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3) polynomial function? X 1 = number of white pieces on board X 2 = number of red pieces X 3 = number of white kings X 4 = number of red kings X 5 = number of white pieces threatened by red (can be captured on red’s next turn) X 6 = number of red pieces threatened by white arrange as linear combination: (quadratic function) Now we’ll choose our representation of V’ (what is a board anyway…?)

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3) polynomial function? X 1 = number of white pieces on board X 2 = number of red pieces X 3 = number of white kings X 4 = number of red kings X 5 = number of white pieces threatened by red (can be captured on red’s next turn) X 6 = number of red pieces threatened by white arrange as linear combination: (quadratic function) Computer program will change the values of the weights – it will learn what the weights should be to give correct score for each board Now we’ll choose our representation of V’ (what is a board anyway…?)

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learning process – playing and learning at same time computer will play against itself initialise V’ with random weights (w 0 =23 etc.) V’(b) = 23 + 0.5 x 1 +…

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learning process – playing and learning at same time computer will play against itself initialise V’ with random weights (w 0 =23 etc.) start a new game - for each board (a) calculate V’ on all possible legal moves board 1 V’( ) = 23 + 0.5 x 1 +… = 30 b = For example, one of the boards resulting from a legal move might be LegalMoves = 12 16, or 11 15, or …. 12 16 SimulateMove = V 30 points = = = =

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learning process – playing and learning at same time computer will play against itself initialise V’ with random weights (w 0 =23 etc.) start a new game - for each board (a) calculate V’ on all possible legal moves board 1 First time round V’ is essentially random (because we set the weights as random) – as it learns V’ should pick better successors LegalMoves = 12 16, or 11 15, or …. 12 16 SimulateMove = V 30 points = = = =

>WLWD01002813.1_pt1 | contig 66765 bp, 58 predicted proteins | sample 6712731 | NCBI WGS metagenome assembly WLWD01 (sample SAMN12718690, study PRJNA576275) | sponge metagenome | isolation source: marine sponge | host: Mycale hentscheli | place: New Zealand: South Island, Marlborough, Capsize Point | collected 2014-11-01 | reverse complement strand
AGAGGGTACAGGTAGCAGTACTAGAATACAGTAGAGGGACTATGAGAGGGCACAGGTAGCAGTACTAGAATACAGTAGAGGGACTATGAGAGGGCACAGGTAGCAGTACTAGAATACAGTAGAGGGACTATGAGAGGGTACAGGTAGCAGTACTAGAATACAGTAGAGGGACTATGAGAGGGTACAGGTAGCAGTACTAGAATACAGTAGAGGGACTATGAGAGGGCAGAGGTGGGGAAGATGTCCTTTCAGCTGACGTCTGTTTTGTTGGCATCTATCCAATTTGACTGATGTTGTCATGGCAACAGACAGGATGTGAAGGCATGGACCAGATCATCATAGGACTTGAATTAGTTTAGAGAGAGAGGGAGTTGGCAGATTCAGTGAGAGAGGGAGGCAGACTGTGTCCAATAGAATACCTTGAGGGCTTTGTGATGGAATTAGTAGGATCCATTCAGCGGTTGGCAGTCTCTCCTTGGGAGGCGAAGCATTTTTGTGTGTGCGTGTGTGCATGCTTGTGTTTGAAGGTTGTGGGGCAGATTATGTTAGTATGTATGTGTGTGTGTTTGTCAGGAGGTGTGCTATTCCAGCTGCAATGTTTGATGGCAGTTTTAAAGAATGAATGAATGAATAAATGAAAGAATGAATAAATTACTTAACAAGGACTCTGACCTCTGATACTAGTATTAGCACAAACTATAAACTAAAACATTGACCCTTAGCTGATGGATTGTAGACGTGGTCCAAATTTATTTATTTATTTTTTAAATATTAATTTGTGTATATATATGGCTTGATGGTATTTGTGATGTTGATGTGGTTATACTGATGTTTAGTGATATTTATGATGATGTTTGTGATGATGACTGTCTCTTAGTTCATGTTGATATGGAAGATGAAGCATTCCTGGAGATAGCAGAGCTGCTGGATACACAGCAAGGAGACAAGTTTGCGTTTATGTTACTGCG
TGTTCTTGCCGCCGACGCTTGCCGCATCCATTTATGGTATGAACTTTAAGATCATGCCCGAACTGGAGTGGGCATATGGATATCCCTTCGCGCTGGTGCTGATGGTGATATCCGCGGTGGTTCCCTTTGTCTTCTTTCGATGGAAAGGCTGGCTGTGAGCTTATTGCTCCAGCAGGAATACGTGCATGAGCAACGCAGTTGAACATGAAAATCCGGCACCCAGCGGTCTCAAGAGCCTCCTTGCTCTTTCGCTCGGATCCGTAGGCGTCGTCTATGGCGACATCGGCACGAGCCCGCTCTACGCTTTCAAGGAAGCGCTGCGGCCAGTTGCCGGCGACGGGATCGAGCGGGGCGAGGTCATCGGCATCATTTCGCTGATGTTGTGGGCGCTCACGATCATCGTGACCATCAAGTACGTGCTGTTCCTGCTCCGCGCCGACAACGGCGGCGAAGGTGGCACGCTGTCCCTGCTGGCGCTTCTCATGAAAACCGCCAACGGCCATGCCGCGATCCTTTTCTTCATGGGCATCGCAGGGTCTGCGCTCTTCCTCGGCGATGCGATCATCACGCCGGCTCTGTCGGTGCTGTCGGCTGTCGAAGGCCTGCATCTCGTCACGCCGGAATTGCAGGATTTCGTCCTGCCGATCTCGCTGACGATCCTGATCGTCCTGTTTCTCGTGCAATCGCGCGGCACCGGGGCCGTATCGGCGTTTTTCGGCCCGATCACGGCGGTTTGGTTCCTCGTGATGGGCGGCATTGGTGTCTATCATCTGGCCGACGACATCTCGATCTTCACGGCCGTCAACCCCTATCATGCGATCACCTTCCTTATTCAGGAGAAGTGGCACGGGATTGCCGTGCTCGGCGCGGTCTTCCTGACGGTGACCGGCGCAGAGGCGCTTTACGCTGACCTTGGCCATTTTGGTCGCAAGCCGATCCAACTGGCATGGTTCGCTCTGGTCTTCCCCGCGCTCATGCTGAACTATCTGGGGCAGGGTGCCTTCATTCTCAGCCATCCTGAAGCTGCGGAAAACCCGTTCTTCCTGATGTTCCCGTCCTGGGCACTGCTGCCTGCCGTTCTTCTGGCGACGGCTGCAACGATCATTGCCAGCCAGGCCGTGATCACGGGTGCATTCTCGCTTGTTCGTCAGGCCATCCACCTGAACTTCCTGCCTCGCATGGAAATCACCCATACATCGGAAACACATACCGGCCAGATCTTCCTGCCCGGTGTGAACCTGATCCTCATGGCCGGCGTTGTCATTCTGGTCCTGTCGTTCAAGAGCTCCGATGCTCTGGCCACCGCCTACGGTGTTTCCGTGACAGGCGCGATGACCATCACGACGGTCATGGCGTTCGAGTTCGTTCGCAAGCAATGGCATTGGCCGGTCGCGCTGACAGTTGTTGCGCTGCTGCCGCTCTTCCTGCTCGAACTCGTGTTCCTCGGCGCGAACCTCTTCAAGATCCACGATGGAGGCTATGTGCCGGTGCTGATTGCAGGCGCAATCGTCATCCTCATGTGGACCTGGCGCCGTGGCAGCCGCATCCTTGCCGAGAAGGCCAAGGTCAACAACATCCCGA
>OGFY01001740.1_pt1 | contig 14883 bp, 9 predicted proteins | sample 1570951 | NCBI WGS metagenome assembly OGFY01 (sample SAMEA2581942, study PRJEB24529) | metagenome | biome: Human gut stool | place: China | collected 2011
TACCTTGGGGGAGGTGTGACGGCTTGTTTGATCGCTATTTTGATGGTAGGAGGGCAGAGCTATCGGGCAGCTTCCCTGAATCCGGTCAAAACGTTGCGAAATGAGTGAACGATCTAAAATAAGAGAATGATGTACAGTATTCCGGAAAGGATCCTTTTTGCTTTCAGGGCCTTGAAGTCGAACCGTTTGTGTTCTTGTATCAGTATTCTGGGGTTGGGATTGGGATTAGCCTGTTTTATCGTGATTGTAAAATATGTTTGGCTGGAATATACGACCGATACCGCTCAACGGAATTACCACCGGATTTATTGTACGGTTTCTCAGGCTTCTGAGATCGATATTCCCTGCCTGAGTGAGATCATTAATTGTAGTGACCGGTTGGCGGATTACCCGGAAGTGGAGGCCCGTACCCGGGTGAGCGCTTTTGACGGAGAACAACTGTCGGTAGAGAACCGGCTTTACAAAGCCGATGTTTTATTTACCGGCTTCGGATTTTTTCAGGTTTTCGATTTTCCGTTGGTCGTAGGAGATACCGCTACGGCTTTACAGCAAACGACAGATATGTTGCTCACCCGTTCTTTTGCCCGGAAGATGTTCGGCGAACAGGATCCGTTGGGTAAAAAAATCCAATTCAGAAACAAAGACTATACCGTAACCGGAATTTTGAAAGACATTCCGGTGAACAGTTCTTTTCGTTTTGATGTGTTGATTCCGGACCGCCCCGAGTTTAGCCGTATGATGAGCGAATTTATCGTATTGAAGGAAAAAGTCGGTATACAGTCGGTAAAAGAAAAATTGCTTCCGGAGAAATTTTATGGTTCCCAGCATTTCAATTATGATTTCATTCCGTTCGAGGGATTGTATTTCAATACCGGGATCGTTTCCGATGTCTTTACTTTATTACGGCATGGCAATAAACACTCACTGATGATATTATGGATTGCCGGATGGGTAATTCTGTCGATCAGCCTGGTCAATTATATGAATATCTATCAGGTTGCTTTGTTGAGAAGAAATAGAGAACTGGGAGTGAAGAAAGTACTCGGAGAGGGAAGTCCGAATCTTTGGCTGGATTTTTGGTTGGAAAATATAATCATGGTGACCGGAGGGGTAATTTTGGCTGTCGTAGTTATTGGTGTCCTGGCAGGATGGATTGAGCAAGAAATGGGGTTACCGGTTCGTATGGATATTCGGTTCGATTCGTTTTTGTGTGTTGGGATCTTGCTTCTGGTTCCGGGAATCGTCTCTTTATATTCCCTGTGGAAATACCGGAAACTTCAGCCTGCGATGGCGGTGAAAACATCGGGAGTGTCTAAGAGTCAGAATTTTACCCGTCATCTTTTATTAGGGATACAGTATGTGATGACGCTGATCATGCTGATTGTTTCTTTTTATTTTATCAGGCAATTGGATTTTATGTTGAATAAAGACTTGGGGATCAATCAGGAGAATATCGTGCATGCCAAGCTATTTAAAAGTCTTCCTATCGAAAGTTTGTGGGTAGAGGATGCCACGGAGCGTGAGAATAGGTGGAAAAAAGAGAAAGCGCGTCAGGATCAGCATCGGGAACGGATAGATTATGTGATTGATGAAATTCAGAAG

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learning process – playing and learning at same time computer will play against itself initialise V’ with random weights (w 0 =23 etc.) start a new game - for each board (a) calculate V’ on all possible legal moves (b) pick the successor with the highest score (c) evaluate error board 1 red:12 16 board 2 At this point board 1 = b board 2 = successor(b)

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learning process – playing and learning at same time computer will play against itself initialise V’ with random weights (w 0 =23 etc.) start a new game - for each board (a) calculate V’ on all possible legal moves (b) pick the successor with the highest score (c) evaluate error (d) modify each weight to correct error board 1 board 2 red:12 16